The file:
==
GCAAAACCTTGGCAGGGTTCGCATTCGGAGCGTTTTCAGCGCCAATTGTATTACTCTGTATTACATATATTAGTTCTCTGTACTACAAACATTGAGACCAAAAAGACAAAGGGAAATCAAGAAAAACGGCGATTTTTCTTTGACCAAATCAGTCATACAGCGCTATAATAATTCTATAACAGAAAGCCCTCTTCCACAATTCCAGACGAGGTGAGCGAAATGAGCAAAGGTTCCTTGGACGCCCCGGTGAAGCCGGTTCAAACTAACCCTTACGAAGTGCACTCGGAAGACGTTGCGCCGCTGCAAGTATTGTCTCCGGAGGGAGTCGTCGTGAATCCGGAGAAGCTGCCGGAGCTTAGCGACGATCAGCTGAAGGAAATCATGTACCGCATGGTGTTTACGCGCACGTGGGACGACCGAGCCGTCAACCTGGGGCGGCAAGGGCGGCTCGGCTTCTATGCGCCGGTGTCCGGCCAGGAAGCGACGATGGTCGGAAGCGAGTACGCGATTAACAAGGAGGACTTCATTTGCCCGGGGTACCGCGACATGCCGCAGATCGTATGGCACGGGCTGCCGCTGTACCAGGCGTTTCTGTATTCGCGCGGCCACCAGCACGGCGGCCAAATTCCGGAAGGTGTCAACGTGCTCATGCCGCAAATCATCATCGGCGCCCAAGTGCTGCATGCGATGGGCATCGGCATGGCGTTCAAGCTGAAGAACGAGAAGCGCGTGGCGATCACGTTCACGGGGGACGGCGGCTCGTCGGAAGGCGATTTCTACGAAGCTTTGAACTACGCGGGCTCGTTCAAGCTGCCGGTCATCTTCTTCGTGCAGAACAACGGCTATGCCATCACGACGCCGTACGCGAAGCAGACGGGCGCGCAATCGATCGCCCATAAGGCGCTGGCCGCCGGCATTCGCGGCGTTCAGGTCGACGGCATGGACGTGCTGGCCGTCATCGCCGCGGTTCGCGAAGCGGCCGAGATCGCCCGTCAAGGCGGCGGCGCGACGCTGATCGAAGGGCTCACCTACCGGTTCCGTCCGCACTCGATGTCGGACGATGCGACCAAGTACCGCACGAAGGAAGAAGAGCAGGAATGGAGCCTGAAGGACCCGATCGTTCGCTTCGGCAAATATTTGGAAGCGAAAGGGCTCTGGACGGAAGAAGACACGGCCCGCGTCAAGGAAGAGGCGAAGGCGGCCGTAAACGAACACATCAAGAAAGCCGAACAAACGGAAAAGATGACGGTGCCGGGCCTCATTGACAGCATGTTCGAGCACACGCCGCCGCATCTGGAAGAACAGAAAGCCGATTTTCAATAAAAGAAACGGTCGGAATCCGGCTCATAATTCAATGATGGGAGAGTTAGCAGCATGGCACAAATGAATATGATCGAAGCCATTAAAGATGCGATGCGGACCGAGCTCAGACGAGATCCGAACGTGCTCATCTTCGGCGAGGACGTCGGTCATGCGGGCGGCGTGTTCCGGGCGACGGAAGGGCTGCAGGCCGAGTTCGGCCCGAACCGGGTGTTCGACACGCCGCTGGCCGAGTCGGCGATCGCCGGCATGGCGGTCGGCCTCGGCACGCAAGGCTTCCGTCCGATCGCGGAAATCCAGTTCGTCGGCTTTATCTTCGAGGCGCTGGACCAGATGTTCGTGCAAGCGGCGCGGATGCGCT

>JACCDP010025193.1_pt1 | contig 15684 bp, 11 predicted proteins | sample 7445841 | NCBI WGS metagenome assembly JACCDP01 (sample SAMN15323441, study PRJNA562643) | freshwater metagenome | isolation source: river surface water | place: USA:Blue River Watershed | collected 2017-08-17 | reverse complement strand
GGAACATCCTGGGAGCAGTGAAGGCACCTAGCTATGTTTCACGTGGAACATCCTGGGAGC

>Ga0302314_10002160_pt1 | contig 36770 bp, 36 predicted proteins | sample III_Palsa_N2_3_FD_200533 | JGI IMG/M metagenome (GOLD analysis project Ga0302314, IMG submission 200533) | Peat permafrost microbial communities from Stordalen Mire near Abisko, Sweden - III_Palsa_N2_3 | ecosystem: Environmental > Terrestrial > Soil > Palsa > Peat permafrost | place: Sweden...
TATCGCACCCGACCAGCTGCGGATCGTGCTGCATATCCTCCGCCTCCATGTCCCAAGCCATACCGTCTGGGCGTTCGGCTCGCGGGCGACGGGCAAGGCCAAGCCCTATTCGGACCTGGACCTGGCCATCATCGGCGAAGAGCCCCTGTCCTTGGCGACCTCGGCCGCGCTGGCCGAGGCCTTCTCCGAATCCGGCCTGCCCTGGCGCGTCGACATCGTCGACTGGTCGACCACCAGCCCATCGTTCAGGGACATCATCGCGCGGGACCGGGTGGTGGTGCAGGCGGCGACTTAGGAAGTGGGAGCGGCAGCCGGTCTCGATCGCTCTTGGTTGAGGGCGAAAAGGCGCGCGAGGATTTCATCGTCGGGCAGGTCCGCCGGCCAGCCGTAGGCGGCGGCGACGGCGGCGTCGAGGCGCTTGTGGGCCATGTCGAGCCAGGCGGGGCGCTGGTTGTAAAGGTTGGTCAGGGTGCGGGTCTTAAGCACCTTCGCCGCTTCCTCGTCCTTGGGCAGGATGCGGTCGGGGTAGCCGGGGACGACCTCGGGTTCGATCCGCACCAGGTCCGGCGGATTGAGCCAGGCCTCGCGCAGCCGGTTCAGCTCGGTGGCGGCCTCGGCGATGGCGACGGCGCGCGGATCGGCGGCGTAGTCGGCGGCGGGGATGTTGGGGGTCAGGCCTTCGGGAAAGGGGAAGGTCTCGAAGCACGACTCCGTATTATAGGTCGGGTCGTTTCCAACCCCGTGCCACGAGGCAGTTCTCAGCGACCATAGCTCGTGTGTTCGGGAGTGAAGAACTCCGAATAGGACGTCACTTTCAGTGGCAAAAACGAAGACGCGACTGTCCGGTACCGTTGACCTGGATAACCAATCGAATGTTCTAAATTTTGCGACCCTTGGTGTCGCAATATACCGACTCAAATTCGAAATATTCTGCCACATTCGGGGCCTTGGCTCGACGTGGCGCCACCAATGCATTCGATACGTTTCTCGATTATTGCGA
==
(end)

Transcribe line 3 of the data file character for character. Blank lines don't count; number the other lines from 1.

GGAACATCCTGGGAGCAGTGAAGGCACCTAGCTATGTTTCACGTGGAACATCCTGGGAGC